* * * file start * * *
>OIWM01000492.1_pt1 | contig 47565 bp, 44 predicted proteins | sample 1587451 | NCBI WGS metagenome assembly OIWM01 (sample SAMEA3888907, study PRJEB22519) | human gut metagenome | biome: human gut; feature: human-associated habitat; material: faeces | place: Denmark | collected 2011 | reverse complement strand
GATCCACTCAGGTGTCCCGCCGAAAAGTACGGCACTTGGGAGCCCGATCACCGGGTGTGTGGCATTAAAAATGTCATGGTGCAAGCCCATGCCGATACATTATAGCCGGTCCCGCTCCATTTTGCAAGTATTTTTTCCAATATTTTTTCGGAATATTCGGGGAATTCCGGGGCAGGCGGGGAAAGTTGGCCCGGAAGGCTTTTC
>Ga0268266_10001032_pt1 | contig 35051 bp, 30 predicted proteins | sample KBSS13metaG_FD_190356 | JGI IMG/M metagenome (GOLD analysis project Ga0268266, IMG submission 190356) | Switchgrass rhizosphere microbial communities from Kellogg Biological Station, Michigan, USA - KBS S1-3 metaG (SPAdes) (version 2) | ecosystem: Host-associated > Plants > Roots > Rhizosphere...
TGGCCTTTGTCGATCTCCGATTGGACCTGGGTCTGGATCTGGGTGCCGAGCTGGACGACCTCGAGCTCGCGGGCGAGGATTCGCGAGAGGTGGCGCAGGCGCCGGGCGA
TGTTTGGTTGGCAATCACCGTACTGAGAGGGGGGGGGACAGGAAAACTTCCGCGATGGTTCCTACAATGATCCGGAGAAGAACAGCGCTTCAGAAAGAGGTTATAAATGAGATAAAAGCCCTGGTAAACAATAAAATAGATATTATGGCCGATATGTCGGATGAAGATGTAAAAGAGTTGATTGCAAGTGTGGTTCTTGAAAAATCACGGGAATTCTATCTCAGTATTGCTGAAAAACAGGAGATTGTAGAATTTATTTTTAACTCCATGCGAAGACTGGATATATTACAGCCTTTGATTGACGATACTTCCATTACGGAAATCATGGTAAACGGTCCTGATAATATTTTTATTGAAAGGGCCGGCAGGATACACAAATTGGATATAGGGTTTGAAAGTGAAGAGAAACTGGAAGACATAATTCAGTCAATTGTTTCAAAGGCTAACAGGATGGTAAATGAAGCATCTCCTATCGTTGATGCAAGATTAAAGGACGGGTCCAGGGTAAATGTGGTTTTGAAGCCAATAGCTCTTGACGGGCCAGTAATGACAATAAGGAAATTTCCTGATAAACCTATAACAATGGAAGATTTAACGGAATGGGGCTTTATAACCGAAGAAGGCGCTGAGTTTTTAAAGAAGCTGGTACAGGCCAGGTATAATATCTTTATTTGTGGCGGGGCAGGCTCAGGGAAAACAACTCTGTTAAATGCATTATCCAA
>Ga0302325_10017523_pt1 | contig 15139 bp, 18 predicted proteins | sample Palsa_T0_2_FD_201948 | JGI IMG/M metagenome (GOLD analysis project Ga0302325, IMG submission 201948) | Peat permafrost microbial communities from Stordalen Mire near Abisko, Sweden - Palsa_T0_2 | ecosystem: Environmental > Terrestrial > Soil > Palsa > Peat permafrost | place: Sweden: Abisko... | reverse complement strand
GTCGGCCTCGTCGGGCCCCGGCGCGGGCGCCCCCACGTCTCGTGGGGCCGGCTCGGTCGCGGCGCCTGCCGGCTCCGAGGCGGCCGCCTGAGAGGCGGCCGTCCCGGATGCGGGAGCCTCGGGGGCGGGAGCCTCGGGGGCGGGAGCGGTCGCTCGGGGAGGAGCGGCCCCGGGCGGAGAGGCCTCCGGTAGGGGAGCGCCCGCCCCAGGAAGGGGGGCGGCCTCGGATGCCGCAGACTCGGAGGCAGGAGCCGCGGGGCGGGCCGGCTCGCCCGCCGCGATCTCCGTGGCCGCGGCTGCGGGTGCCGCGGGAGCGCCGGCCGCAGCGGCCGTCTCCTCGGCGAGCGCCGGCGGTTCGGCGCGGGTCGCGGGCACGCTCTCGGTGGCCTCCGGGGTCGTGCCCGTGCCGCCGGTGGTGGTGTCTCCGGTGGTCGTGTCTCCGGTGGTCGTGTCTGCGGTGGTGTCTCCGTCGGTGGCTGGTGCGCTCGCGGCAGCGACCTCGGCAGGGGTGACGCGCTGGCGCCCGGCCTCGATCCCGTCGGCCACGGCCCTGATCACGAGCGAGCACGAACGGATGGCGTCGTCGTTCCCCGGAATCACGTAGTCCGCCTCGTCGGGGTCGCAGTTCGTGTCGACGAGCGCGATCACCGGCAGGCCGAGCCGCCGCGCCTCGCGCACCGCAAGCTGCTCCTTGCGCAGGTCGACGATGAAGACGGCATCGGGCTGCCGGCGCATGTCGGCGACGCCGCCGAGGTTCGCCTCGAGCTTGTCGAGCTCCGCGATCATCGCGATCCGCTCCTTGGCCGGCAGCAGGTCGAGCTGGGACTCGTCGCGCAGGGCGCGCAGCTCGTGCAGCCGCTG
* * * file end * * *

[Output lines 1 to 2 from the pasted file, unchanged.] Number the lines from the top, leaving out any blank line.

>OIWM01000492.1_pt1 | contig 47565 bp, 44 predicted proteins | sample 1587451 | NCBI WGS metagenome assembly OIWM01 (sample SAMEA3888907, study PRJEB22519) | human gut metagenome | biome: human gut; feature: human-associated habitat; material: faeces | place: Denmark | collected 2011 | reverse complement strand
GATCCACTCAGGTGTCCCGCCGAAAAGTACGGCACTTGGGAGCCCGATCACCGGGTGTGTGGCATTAAAAATGTCATGGTGCAAGCCCATGCCGATACATTATAGCCGGTCCCGCTCCATTTTGCAAGTATTTTTTCCAATATTTTTTCGGAATATTCGGGGAATTCCGGGGCAGGCGGGGAAAGTTGGCCCGGAAGGCTTTTC